Southern Baptists May Be in Trouble With New President J.D. Greear
The Southern Baptist Convention, the second largest denomination in North America (behind only the Catholic Church), just elected its new president at its annual conference. Those who voted were given two choices: Ken Hemphill, a seasoned pastor and a strong conservative, and J.D. Greear, a young charismatic pastor with a strong social media presence and a large following among millennials.
Perhaps it’s no surprise that the Convention went with Greear (shown in the photo above taken by Matt Miller), by an overwhelming 68-32 margin. This may prove to be a fateful, even fatal, choice for the SBC.
The reason is simple: Greear is soft and simplistic on the number one cultural and spiritual issue of our time – homosexuality. Another prominent SBC leader, Russell Moore, who is the head of the denomination’s Ethics and Religious Liberty Commission (ERLC), has been sending accommodating messages on homosexuality for years. Perhaps it’s also no surprise that Russell Moore once served as chief of staff for a Democrat in Congress before taking his position at the ERLC.
Here is an excerpt from a sermon Greear delivered at the 2014 annual meeting of the ERLC, which represents the new and improved and softer view of homosexuality that appears to be slowly taking over the SBC. His view is fine until you begin to parse it and break it down. (Emphasis mine throughout.)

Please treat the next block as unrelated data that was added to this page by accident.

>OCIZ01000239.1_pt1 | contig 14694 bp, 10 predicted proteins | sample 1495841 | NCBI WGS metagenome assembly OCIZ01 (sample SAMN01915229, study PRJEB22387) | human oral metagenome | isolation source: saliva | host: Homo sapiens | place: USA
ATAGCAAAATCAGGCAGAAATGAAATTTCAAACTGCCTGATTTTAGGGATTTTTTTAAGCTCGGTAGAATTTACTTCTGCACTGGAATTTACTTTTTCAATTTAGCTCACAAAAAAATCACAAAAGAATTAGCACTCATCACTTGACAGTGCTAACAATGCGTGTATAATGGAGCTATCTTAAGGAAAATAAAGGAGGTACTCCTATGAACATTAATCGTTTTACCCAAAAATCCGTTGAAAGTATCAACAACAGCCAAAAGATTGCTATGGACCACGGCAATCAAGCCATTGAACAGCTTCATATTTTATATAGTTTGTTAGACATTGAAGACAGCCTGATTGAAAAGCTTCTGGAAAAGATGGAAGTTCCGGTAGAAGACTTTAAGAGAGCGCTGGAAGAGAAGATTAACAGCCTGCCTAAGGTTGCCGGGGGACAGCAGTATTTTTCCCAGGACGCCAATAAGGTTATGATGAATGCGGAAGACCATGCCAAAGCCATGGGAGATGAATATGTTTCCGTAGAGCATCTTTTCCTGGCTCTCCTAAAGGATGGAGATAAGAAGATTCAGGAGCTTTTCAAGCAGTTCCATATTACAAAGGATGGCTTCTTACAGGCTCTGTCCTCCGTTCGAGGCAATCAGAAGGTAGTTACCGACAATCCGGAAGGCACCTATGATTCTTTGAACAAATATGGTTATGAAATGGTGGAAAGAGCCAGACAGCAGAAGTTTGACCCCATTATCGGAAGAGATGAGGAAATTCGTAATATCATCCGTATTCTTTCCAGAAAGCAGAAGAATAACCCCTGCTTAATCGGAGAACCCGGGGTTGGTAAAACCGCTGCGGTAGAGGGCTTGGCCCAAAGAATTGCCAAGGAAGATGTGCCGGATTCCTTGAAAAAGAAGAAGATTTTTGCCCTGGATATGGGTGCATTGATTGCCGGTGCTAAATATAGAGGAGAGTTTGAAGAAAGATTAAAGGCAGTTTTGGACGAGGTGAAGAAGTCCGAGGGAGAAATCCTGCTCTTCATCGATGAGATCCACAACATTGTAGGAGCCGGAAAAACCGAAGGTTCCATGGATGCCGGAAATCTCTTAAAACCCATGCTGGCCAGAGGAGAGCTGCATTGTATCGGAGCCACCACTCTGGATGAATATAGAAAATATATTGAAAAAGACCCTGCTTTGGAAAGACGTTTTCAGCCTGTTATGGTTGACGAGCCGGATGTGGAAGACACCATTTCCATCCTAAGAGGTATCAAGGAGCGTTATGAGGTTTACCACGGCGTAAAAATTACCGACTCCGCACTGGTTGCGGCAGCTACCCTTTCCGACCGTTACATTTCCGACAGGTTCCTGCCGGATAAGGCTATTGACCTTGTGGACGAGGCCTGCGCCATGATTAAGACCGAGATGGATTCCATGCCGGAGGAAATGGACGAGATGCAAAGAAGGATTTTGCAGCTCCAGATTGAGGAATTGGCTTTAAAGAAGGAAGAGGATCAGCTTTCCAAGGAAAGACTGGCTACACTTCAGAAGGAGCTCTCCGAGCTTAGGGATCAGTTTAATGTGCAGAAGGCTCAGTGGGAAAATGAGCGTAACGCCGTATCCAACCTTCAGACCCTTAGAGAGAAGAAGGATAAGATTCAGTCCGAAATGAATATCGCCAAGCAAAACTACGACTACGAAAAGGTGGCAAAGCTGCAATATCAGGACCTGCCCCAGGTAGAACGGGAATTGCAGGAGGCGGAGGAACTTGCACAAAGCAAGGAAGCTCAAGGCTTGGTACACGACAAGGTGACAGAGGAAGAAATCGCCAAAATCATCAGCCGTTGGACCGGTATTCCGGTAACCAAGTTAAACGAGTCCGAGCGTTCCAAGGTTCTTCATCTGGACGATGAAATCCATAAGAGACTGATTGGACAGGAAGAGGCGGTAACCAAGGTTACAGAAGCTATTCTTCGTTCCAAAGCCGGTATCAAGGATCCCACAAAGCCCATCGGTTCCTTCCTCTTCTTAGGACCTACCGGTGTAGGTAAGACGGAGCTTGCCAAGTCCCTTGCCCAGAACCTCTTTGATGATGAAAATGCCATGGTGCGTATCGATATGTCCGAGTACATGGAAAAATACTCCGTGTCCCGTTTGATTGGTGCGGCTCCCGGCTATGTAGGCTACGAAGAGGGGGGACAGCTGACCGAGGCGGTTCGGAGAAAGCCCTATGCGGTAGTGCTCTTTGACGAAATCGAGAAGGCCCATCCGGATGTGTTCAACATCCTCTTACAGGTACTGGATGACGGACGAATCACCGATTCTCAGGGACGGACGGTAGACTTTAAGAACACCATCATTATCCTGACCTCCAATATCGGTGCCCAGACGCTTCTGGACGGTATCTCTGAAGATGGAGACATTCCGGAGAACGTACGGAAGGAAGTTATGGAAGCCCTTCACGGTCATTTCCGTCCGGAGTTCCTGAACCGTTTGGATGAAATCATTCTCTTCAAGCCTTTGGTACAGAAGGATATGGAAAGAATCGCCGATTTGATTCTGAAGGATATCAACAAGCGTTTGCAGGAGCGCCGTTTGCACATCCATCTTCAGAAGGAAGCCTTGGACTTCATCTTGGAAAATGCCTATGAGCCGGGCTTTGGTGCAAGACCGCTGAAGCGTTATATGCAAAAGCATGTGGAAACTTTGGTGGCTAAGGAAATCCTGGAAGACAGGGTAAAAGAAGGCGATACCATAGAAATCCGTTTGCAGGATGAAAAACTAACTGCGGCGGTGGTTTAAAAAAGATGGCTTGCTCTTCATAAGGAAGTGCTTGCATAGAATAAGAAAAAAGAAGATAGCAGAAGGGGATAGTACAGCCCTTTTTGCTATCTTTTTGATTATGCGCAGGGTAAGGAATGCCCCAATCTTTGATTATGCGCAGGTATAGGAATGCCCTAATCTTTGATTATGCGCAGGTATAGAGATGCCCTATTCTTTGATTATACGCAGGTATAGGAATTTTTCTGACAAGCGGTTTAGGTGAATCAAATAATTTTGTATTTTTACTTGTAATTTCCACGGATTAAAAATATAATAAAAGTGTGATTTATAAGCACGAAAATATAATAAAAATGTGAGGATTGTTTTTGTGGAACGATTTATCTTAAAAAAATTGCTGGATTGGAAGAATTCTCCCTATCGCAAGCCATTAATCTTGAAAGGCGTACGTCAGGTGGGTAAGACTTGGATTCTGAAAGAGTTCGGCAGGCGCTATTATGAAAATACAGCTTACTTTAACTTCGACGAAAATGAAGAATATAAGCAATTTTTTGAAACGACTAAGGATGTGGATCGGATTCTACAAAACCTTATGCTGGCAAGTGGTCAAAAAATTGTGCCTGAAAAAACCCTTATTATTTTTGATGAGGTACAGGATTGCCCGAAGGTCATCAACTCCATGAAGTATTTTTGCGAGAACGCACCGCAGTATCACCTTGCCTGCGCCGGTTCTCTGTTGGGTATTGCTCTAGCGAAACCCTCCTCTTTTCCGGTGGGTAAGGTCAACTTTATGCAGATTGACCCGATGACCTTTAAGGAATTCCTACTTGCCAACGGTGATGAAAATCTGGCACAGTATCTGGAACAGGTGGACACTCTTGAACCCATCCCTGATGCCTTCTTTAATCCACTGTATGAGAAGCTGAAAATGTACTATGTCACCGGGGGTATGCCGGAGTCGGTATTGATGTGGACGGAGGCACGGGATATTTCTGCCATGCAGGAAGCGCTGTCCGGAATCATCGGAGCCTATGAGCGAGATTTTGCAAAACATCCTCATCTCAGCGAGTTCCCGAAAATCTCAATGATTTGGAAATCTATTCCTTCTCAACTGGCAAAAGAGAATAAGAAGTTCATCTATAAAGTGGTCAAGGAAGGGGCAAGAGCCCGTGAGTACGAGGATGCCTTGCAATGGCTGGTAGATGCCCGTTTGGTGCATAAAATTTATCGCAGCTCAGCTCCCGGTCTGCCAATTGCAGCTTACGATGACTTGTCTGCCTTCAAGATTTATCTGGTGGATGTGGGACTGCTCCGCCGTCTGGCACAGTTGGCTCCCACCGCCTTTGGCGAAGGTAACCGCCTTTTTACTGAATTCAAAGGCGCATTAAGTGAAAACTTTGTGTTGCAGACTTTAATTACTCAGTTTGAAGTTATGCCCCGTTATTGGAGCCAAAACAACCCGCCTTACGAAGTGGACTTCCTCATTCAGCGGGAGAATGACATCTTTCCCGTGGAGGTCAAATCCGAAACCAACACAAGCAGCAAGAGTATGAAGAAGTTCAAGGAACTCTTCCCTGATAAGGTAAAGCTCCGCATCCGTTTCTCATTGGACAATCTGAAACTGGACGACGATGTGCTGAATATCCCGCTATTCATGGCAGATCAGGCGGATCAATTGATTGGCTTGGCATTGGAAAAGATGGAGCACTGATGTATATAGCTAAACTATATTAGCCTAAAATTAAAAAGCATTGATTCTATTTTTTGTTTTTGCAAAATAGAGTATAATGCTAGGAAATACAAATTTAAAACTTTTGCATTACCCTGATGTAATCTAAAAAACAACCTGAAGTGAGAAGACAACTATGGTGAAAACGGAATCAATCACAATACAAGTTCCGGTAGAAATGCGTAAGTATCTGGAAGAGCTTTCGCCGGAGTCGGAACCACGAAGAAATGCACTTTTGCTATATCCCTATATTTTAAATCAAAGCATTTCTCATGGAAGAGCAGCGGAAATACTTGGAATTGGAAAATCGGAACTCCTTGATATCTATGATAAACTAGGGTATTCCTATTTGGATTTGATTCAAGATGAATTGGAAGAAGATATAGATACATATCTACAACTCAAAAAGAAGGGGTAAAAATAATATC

We have to love our gay neighbor more than we love our position on sexual morality, which means that our relationship with them must not be contingent upon their agreeing with us about sexuality. It means that when they don’t agree with us we still don’t push them away.
The posture of many Christians in our churches is more characterized by anger than by compassion, by judgment rather than by friendship. I am NOT saying that we would ever compromise our position or fail to state it, just that even when they disagree with it, we do not cut them off – we draw them close. We say yes, this issue is important. I cannot compromise, but I love you more than I love being right. And so even if you don’t see things my way, I’m going to keep bringing you close, and I’m going to remain committed to you.
In the cross of Jesus Christ, he shows us the right way to relate to the gay and the lesbian community – clarity about God’s righteousness, compassion that would give up its own life to draw them close.
Let’s take a moment to reflect on the first statement above: “We have to love our gay neighbor more than we love our position on sexual morality.” This is confusing at best and quite dangerous at worst.
Of course, we never should push sinners away but always seek to draw them close. Observers should know we are Christians by our love.
But Greear is saying, it appears to me, that if it comes down to a choice between loving my neighbor or loving my position on homosexuality, I’m going to have to ditch my position on homosexuality. If my position on sexuality comes between me and my neighbor, then I’ve got to jettison the thing that’s in the way, my position on sexuality.